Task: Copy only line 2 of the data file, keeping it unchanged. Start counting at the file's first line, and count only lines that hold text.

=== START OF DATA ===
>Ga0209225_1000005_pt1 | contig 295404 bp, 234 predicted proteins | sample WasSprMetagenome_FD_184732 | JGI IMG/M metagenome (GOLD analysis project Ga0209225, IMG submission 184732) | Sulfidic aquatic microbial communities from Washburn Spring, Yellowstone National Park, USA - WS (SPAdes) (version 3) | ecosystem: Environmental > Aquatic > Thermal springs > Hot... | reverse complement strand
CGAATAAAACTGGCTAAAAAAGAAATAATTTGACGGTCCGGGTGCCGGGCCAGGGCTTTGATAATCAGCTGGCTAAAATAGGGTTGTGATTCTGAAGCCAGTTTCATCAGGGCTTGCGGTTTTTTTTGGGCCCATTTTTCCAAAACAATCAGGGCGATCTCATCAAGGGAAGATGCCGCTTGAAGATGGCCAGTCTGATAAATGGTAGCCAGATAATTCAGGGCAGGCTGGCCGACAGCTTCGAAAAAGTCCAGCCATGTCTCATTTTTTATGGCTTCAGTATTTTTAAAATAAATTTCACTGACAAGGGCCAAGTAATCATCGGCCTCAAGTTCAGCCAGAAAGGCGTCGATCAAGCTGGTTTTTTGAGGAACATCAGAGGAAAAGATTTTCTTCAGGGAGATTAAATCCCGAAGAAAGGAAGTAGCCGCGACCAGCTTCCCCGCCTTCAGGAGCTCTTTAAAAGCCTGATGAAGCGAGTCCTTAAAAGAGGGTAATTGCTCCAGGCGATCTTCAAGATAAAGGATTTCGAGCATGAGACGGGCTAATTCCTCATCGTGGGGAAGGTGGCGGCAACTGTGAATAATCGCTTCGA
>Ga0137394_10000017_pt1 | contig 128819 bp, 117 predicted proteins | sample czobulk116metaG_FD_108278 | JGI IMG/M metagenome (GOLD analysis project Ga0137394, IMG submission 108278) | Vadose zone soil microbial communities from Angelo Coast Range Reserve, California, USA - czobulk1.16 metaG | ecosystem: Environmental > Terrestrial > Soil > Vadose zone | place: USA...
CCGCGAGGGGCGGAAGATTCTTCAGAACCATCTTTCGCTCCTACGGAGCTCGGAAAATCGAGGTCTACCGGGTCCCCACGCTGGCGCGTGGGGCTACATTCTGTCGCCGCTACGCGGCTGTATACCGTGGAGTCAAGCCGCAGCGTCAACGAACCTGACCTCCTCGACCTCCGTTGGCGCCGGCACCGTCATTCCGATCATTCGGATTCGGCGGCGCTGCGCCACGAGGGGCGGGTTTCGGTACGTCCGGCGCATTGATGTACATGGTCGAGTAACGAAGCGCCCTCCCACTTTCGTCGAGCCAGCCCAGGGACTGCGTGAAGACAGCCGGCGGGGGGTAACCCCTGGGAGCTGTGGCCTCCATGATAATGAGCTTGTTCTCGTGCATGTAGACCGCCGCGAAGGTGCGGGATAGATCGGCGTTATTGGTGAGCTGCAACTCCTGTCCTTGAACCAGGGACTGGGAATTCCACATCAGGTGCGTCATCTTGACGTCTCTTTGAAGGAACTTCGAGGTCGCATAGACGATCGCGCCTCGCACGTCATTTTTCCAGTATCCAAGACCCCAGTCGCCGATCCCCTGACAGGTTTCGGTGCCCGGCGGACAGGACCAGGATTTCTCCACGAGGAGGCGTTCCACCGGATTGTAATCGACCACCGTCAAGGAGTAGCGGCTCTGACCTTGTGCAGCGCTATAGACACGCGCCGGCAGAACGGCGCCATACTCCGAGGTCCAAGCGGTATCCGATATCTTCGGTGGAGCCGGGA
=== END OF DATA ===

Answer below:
CGAATAAAACTGGCTAAAAAAGAAATAATTTGACGGTCCGGGTGCCGGGCCAGGGCTTTGATAATCAGCTGGCTAAAATAGGGTTGTGATTCTGAAGCCAGTTTCATCAGGGCTTGCGGTTTTTTTTGGGCCCATTTTTCCAAAACAATCAGGGCGATCTCATCAAGGGAAGATGCCGCTTGAAGATGGCCAGTCTGATAAATGGTAGCCAGATAATTCAGGGCAGGCTGGCCGACAGCTTCGAAAAAGTCCAGCCATGTCTCATTTTTTATGGCTTCAGTATTTTTAAAATAAATTTCACTGACAAGGGCCAAGTAATCATCGGCCTCAAGTTCAGCCAGAAAGGCGTCGATCAAGCTGGTTTTTTGAGGAACATCAGAGGAAAAGATTTTCTTCAGGGAGATTAAATCCCGAAGAAAGGAAGTAGCCGCGACCAGCTTCCCCGCCTTCAGGAGCTCTTTAAAAGCCTGATGAAGCGAGTCCTTAAAAGAGGGTAATTGCTCCAGGCGATCTTCAAGATAAAGGATTTCGAGCATGAGACGGGCTAATTCCTCATCGTGGGGAAGGTGGCGGCAACTGTGAATAATCGCTTCGA